Are Chickens Pets or Agriculture? PA Commonwealth Court Weighs In
On April 24, 2020, the Commonwealth Court issued an opinion in the case of Sabatini v. Zoning Hearing Board of Fayette County, 668 C.D. 2019. Sabatini owns a property containing approximately 1.85 acres that is zoned R-1 in Fayette County. Sabatini owns eighteen pet chickens including one rooster that have lived with his family on the property for four-and-a-half years. Sabatini does not advertise for sale chicken eggs, meat or feathers and he does not sell, butcher or eat any of the chickens. The chickens all have names, are kept in a coop but are allowed to roam on the property when they can be watched by the family.
The County Planning/Zoning Technician issued an enforcement notice for the keeping of agricultural animals on a property that is zoned residential. The Zoning Hearing Board denied Sabatini’s request to reverse the enforcement notice and the Court of Common Pleas upheld the Board’s decision.
The R1 Zoning District does not permit agriculture as a permitted use or by special exception. The Zoning Ordinance defines “Agriculture” as: “the commercial production and preparation for market of crops, livestock and livestock products, harvesting and preparation for market or use of agricultural, agronomic, horticultural, sivicultural, and aquacultural crops and commodities…”
The Commonwealth Court held that “[t]he phrase ‘the commercial production and preparation for market of’ modifies each of the succeeding nouns, ‘crops, livestock and livestock products,’ in the list equally.” In order for the chickens in question to meet the definition of “agriculture’, even assuming they are “livestock” they must be utilized “commercially and for market.”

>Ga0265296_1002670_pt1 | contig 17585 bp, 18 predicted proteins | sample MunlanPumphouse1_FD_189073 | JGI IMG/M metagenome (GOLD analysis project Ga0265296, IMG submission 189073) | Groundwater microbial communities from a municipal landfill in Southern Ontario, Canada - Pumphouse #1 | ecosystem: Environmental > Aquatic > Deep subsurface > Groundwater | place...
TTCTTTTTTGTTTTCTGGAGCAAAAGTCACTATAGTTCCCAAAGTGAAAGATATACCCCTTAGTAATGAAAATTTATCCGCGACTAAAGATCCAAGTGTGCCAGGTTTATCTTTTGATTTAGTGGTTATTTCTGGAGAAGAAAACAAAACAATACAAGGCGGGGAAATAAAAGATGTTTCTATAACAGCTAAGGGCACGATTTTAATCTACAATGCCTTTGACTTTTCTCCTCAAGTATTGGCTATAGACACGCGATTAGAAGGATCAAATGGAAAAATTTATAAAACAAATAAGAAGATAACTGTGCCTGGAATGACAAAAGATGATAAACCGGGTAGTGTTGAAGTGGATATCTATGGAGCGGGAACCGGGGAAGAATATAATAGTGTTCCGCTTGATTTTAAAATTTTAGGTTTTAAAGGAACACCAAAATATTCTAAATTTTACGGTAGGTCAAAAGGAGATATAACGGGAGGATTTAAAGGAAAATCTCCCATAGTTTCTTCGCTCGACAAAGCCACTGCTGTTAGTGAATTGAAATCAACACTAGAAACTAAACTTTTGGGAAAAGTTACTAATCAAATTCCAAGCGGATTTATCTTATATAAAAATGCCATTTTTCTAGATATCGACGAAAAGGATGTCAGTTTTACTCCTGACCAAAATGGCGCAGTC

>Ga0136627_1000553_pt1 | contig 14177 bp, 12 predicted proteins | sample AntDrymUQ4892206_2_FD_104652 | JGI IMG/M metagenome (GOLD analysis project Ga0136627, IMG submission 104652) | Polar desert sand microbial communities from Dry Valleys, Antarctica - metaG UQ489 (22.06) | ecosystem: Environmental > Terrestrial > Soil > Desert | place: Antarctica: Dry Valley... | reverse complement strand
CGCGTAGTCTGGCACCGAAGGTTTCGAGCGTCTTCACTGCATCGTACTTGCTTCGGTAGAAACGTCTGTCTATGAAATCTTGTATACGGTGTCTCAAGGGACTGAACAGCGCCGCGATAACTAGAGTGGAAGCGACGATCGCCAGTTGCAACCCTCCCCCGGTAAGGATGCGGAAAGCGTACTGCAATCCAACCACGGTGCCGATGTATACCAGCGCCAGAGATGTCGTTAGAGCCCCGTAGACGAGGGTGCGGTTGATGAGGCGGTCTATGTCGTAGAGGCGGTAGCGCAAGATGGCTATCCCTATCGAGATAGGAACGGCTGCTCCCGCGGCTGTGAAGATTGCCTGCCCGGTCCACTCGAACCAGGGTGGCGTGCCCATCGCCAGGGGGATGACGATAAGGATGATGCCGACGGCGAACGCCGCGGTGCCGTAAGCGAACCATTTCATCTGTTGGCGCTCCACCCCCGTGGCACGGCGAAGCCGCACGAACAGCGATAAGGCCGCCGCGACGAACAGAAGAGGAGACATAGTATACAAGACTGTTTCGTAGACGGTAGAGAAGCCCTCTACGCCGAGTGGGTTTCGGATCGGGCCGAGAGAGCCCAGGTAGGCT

The Ordinance does not define “commercial” so the Court looked to the definitions in Black’s Law Dictionary and Webster’s Dictionary. “These definitions are in line with the Ordinance’s requirement that the commercial activity be done with the goal of placing the product in the ‘market’.” The Ordinance also does not define “livestock” but the Court looked again at Black’s Law Dictionary and Webster’s Dictionary to determine that chickens are livestock.
The Court found that the facts of this case show that these chickens were not raised for commercial purposes. The record shows that Sabatini was not engaged in the buying or selling of chickens or chicken-related products and the chickens were not placed on the “market” to make a profit from them. The Court further held that it could not “ignore the plain language of the Ordinance that requires agriculture to be commercial in nature.”
The Board argued that because a Section of the Zoning Ordinance governing Agriculture contained requirements and limitations for poultry enclosures did not mean that Sabatini’s use met the definition of “Agriculture”. The Court concluded that Sabatini’s keeping of these chickens is not agriculture and therefore reversed the Trial Court’s decision.
This article is not legal advice and is provided for informational purposes only. Actual legal advice can only be provided after consultation by an attorney licensed in your jurisdiction.